Car & Automotive

Sony to launch car company to explore electric vehicle market

While best known for consumer electronics devices like the PlayStation game console, Sony soon may start building electric vehicles, as well, or so suggested the company’s top executive during a presentation Tuesday at the CES electronics show in Las Vegas.

The electronics giant has teased its interest in the auto industry during prior appearances at CES but, this time, Chairman, President and CEO Kenichiro Yoshida confirmed that Sony is setting up its own mobility unit. And to give show attendees an idea of what he has in mind, Yoshida pointed to a seven-seat, all-electric sport utility vehicle.

Referencing the response to a Sony SUV concept revealed two years ago, Yoshida said, “The excitement we received after we showed off the (original) Vision-S really encouraged us to further consider how we can bring creativity and technology to change the experience of moving from one place to another.”

The Sony Vision-S 02 electric SUV is debuted Tuesday at the CES tech show in Las Vegas.Joe Buglewicz / AP

Sony, he added during Tuesday night’s presentation, “is well-positioned as a creative entertainment company to redefine mobility.”

Tesla has led the shift from internal combustion to battery power, selling nearly 1 million of its own electric vehicles last year. Startups like Rivian, Lucid and Fisker hope to echo that success.

But some non-traditional manufacturers also have shown interest in automotive manufacturing. Apple has been tinkering with the idea, on and off, for much of the past decade. It recently signaled it could be looking to bring out its own battery-electric vehicle by mid-decade. Foxconn, the Chinese company that assembles the iPhone, has also laid out plans to build BEVs, though it is more likely to repeat its role with Apple, serving as a contract manufacturer.

Then there’s Dyson, the British company best known for its vacuums and hand dryers. It began developing a line of electric SUVs, even laying out manufacturing plans, before suddenly killing its multibillion-dollar program. Founder James Dyson said he didn’t believe the company would be able to recoup its investment in an increasingly competitive EV market.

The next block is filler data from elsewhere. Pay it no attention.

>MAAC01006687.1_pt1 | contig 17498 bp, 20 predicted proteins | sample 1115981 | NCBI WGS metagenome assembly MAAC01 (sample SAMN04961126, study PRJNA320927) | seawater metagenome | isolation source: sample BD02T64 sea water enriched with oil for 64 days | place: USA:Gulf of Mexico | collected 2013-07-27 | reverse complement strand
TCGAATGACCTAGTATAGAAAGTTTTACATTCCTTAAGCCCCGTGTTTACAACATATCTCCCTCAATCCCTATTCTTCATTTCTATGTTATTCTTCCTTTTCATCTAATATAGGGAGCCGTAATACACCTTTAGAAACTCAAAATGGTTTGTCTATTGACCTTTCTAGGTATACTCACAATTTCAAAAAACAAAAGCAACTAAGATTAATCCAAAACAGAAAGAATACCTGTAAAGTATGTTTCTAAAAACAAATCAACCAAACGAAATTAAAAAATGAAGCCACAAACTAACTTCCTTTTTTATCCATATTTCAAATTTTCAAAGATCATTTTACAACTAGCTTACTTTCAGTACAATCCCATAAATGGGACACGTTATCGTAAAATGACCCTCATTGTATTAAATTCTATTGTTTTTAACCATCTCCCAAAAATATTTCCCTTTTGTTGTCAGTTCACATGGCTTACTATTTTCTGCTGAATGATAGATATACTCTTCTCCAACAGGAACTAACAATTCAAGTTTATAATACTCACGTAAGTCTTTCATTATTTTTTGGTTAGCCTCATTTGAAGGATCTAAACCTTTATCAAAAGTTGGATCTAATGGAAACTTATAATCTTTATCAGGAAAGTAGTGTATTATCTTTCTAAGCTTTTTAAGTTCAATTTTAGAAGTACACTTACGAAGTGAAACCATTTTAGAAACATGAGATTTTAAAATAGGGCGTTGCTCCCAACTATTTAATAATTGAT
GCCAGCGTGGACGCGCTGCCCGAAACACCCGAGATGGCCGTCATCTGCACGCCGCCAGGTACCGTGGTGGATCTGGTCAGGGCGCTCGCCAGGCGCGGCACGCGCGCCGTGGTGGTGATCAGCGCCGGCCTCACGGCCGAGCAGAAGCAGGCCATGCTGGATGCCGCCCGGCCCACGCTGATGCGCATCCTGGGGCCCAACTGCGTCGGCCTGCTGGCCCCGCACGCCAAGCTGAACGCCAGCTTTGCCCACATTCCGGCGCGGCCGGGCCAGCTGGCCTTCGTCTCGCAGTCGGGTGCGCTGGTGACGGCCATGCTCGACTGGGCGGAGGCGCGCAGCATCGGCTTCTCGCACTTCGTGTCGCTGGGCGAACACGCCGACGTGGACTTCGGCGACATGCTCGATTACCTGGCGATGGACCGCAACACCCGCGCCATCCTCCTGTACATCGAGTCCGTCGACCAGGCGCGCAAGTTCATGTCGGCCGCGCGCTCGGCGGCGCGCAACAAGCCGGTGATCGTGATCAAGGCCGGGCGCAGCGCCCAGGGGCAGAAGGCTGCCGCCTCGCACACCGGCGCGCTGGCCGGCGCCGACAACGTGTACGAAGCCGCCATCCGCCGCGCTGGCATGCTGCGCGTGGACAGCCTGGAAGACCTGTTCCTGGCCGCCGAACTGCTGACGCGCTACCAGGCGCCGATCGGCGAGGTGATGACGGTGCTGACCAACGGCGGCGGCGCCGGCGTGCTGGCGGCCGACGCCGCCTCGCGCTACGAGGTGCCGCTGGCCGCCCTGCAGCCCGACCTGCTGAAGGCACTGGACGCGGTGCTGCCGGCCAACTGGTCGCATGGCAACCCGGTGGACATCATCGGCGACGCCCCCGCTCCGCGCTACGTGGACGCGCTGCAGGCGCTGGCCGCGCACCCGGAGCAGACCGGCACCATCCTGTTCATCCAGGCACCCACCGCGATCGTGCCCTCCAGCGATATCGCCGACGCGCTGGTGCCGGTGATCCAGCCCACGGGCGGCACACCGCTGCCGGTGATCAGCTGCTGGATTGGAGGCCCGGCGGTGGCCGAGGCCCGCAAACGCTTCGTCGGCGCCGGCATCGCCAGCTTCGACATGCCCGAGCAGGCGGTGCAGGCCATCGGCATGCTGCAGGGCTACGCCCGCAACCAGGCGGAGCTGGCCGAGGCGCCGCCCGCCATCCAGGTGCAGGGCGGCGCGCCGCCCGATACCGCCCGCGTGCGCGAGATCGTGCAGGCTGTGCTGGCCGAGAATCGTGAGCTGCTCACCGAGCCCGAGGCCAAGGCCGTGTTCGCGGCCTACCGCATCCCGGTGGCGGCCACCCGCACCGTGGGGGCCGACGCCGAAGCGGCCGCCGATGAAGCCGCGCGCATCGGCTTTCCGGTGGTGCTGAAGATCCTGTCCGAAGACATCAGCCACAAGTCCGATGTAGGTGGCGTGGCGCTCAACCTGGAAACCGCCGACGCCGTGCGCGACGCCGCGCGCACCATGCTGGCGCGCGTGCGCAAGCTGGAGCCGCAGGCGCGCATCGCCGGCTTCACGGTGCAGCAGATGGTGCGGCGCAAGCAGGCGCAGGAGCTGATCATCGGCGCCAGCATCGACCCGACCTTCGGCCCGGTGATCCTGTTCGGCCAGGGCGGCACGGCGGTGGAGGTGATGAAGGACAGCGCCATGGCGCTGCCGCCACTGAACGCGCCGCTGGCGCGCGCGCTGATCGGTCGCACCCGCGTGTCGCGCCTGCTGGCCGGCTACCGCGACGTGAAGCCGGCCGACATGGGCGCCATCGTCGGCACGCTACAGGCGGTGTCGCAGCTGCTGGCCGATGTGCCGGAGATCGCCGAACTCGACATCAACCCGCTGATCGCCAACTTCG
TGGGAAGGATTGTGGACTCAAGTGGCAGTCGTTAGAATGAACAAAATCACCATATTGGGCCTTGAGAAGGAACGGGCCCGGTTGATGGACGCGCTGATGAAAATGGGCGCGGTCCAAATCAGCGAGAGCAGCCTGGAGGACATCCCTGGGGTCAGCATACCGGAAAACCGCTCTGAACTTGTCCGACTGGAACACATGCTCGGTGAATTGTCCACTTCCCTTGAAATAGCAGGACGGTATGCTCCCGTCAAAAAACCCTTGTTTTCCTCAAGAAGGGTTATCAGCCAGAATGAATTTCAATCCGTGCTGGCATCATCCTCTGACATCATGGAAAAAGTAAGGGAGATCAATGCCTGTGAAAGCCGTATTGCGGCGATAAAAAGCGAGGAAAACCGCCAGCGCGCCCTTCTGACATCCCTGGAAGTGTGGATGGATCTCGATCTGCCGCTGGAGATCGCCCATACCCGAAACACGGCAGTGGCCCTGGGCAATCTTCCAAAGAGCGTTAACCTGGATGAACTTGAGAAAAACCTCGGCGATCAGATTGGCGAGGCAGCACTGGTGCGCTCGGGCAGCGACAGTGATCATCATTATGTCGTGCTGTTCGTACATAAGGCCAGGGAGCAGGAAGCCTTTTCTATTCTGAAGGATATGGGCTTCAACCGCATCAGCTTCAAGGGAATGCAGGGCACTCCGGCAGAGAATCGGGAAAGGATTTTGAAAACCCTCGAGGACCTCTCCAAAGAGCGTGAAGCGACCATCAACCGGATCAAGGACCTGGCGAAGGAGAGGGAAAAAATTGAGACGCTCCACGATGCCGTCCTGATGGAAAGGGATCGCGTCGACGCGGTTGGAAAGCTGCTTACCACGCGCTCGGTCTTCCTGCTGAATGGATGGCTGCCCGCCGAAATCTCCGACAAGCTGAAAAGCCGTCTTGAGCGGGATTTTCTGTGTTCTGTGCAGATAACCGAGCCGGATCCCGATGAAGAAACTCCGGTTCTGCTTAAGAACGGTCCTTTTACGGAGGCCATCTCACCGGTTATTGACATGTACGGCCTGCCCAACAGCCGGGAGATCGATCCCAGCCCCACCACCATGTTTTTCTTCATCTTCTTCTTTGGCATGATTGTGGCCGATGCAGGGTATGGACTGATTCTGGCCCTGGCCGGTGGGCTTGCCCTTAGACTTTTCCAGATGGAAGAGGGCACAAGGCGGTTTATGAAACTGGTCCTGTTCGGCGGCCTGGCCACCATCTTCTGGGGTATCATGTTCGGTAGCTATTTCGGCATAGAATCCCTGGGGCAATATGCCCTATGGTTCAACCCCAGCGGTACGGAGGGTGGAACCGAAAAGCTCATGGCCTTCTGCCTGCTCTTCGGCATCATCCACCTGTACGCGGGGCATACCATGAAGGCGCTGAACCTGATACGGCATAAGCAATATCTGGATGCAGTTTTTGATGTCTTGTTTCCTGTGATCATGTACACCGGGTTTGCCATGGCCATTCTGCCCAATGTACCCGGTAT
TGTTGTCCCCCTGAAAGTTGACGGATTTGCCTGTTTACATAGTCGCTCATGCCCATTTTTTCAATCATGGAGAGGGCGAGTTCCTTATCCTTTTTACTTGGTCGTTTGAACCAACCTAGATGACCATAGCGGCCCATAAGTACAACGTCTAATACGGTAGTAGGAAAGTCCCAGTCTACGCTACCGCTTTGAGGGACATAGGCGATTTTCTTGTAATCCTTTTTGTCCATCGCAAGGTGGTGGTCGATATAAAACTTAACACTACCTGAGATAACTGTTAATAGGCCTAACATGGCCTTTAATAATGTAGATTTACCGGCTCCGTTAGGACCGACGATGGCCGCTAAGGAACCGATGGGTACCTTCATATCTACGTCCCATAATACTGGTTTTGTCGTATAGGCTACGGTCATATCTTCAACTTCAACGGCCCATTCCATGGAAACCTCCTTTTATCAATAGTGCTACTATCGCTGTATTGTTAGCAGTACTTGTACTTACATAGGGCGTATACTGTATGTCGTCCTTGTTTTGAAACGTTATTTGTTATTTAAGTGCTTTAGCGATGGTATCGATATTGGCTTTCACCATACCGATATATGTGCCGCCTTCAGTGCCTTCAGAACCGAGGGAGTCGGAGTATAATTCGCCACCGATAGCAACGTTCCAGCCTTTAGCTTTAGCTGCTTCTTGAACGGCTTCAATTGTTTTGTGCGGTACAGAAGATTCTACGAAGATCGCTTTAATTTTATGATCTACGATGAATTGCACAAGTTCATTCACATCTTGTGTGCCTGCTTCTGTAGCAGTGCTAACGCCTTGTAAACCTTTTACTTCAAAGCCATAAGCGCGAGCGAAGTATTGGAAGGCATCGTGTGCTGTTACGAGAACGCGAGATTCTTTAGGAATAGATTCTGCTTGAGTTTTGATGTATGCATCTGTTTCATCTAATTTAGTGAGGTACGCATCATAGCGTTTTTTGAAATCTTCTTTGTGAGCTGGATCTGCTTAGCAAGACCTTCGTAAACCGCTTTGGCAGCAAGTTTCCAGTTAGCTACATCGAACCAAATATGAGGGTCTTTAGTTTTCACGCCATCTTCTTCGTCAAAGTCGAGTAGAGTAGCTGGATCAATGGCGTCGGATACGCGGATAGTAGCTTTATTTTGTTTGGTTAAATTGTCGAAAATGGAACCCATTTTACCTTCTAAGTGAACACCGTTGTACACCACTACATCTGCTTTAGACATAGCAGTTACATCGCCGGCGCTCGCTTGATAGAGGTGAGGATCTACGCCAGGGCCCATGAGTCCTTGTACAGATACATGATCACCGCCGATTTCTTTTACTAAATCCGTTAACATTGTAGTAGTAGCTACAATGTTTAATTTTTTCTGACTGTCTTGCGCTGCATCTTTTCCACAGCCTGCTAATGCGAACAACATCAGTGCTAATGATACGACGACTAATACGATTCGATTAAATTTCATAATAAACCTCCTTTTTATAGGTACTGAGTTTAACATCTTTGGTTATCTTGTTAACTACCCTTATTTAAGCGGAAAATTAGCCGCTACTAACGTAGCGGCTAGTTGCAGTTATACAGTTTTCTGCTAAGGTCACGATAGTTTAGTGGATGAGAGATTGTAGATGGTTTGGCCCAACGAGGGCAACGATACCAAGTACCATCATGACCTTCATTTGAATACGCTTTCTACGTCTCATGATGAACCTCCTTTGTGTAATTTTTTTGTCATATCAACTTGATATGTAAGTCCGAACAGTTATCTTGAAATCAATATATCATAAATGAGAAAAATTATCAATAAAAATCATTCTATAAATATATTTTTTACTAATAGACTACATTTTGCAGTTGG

Getting into the car business isn’t cheap, agreed Sam Abuelsamid, principal auto analyst with Guidehouse Insights. “You can burn through a lot of cash very quickly.”

But Sony has plenty of cash to burn. The company has a market capitalization of nearly $160 billion, and around $31 billion in cash on hand.

Getting into the car business is not cheap — but Sony has plenty of cash to burn, with a market capitalization of nearly $160 billion.

It also has plenty of technology that could be used in a future battery-electric vehicle. The latest version of the Vision-S SUV debuted at CES on Tuesday “has been developed on a foundation of safety, adaptability and entertainment,” Yoshida explained.

“Safety has been our number-one priority in creating a comfortable mobility experience,” he added. “That has not changed when building this SUV. A total of 40 sensors are installed inside and outside of the vehicle to monitor safety.”

When revealing the earlier Vision-S Concept, Sony said it would feature autonomous driving capabilities. Many experts believe that, in a world of self-driving vehicles, travelers will want their cars, trucks and crossovers to offer just the sort of entertainment technologies Sony is known for. 

Kenichiro Yoshida, Chairman, President and CEO at Sony Group Corporation, talks about the Vision-S line of electric vehicles.Joe Buglewicz / AP

Specific details have yet to be released, so it isn’t clear how broad a line-up of vehicles Sony might envision or when it would enter the market. It did note that its products would carry the Sony brand, rather than follow the Foxconn model, producing vehicles under contract. The next step will come when a new subsidiary, Sony Mobility Inc., is established this coming spring.